We recently attended a trade show at the Cellar Distributing warehouse in southwest Charlotte, where we encountered two “headscratchers.” Headscratchers, as we define them, are wines that are so curious and interesting that all the other wines (and people) in the room dissipate. They’re the wines that stick with you long after the bottle has been tossed and the dishes dried.
Our first thinker was an unexpecting blend from a small subregion of Catalonia, in Northeastern Spain, called Prorerra. The wine is a blend of Garnaxta Blanca (which you may also call white Grenache), Picapoll, Macabeu, and Pero Ximénes. The second is a Hungarian red blend of Blaufränkisch and Terán, two grapes you may not have heard of but can be found making waves throughout Central Europe.
What food to pair with these very different wines? Both were aromatic and flavorful in their own right, so what kind of cuisine could match this energy? We’re happy to report that our guess — Caribbean food — proved us right on the money, an example that wine and food pairing is both playful and highly personal. We picked up dinner from the locally loved Hillside Caribbean Cuisine in each Charlotte’s Belmont neighborhood.
2017 Cims De Porrera Priorat Vi de Vila Blanco
When we taste the wine, we’re sure it’s an orange wine (made from fermenting white grapes with their skins). The amber hues, the marmalade flavors, and the slight tannins all point to at least a smidgen of skin contact … right? But we’re stumped by a dusty, oxidized note that makes it clear it intends to be there. We don’t quite understand it, but we think it might play nicely with jerk chicken.
The wine, on its own, feels like a well-settled home on the first day of spring. A sip takes you into the backyard on the first truly warm day of the year, where the flower buds have just bloomed. Enter jerk chicken, stage left. The heat enunciates the fruit. The floral aromas blossom in the space where the line between smell and taste blurs. The wine fades out the track with a whisper of caramelized sugar, making you glad you ordered candied yams as your side.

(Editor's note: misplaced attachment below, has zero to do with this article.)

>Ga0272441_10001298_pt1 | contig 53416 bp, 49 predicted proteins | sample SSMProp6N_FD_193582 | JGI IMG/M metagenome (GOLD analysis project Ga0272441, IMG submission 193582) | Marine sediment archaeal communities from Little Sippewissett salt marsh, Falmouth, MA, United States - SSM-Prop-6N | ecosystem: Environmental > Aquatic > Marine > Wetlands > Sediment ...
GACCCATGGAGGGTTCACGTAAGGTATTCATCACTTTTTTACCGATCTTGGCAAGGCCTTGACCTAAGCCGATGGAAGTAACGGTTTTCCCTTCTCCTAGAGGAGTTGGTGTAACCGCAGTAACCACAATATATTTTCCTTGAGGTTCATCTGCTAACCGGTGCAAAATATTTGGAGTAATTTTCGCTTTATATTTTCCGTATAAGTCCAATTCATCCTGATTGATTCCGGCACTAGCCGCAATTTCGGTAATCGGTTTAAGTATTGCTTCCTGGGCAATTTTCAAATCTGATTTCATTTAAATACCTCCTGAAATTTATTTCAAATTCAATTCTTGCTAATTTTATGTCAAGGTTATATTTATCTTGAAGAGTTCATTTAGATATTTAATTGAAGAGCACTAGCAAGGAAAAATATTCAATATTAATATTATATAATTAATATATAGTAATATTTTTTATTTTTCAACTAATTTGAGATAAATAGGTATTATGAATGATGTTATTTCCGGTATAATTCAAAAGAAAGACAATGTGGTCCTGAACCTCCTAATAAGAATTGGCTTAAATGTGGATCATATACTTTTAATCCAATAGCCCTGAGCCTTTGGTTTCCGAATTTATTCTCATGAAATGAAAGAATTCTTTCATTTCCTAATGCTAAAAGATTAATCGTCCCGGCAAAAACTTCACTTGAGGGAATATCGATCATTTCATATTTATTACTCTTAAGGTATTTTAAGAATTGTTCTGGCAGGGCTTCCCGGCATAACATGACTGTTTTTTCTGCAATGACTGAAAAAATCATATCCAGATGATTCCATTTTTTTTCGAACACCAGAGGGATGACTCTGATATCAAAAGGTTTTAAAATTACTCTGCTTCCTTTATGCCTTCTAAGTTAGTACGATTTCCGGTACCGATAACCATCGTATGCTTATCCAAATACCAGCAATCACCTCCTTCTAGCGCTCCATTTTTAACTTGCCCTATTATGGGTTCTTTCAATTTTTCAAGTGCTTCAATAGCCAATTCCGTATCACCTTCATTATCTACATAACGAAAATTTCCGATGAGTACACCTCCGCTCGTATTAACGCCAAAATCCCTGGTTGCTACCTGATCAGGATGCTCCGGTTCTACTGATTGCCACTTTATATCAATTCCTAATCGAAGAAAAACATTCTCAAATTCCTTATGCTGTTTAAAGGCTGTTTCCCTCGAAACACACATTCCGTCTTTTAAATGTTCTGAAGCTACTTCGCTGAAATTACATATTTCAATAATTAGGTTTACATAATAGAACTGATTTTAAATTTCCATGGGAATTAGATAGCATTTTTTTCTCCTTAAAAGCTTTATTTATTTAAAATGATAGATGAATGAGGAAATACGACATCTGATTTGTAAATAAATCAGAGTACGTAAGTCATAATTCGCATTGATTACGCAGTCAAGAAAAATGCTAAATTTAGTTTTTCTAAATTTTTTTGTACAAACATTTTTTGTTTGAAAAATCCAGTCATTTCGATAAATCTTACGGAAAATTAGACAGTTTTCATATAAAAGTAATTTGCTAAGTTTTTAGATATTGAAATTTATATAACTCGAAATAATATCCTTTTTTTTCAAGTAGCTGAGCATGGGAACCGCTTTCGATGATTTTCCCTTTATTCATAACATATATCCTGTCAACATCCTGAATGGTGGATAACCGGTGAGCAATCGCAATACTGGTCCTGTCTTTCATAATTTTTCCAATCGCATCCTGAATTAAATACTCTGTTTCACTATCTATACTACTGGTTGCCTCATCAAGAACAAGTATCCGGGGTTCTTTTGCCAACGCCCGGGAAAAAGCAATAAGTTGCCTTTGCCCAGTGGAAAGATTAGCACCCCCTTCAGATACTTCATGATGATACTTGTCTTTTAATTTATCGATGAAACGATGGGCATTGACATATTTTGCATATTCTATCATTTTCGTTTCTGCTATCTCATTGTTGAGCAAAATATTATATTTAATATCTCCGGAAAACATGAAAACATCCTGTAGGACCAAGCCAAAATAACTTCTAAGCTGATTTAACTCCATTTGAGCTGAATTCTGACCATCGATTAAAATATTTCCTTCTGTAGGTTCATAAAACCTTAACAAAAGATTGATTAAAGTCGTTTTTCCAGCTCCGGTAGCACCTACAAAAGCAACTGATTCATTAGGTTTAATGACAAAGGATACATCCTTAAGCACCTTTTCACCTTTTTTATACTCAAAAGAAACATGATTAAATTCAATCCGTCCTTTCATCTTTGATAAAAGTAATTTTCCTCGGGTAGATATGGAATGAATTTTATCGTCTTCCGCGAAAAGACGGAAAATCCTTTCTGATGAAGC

After a little research, our orange-wine theory is corrected by the best supporting grape of this blend: Pero Ximénes. Also called Pedro Ximénez, this southern Spanish grape has a dress in every color and is most commonly found in sherry. To this blend, she is in full androgynous garb, giving a deep orange hue and manzanilla nostalgia.
Contestant #2: Hegyi-Kaló Szeptember 7
Perhaps the most aromatic red we’ve come across, this wine smells like potpourri, rose petals in tow. The wine, by itself, is a forest nymph — a spirited movement of jammy fruit to sour plum that closes with an aromatic aria. Throughout, it maintains a playful presence akin to root beer; on the nose, sassafras and star anise aromas make you feel like biting into an apple and taking a really long nap. Not a terrible way to spend a Wednesday afternoon.
With this fantastical wine, we have stew chicken that falls right off the bone and into the passenger seat of this flavor profile. The caramelized sweetness is swept up in the arms of the savory wine — a love affair we can get behind.
What grapes possess the talent to take us on such a mystical journey? We thought you’d never ask. Blaufränkisch is the one to watch from Austria, related to Gamay, and often playing with notes like herbaceous pepper, bramble, and stewed blackberries.
Terán is found in Croatia but goes by many names throughout Central and Eastern Europe. You’re most likely to spot her dressed head to toe in tannins, with violets in her hair, the fragrance of smoke and cured meat trailing behind her as she saunters by.
If you aren’t familiar with Hungarian wine, consider this your opportunity to be swept away. This one was made in the backyard hillside cellar of a family home in Eger, where the cool earth lends itself well to winemaking throughout Central and Eastern Europe. For red wine, this is a fairytale come true.
Learning about these two wines has been as enjoyable as drinking them. This is the meaning of a “headscratcher.” Our biggest takeaway: When wine is distracting, pay closer attention.
Cellar Distributing is a small, local, family-owned wholesaler based in Charlotte. Hillside Caribbean Cuisine is a small, locally owned eatery in the Belmont neighborhood that offers dine-in or take-out service.
Kara Daly is a wine writer and educator who hosts private wine tastings for Charlotte residents. Jerry Chandler is a beverage program consultant for local restaurants by day and a wine bartender by night. JK Wine is the duo’s new Queen City Nerve column, in which they’ll seek out hidden gems in Charlotte’s wine scene and the food that pairs well with each bottle. Follow Kara on IG @wineisconfusing and Jerry @runswithbottles.
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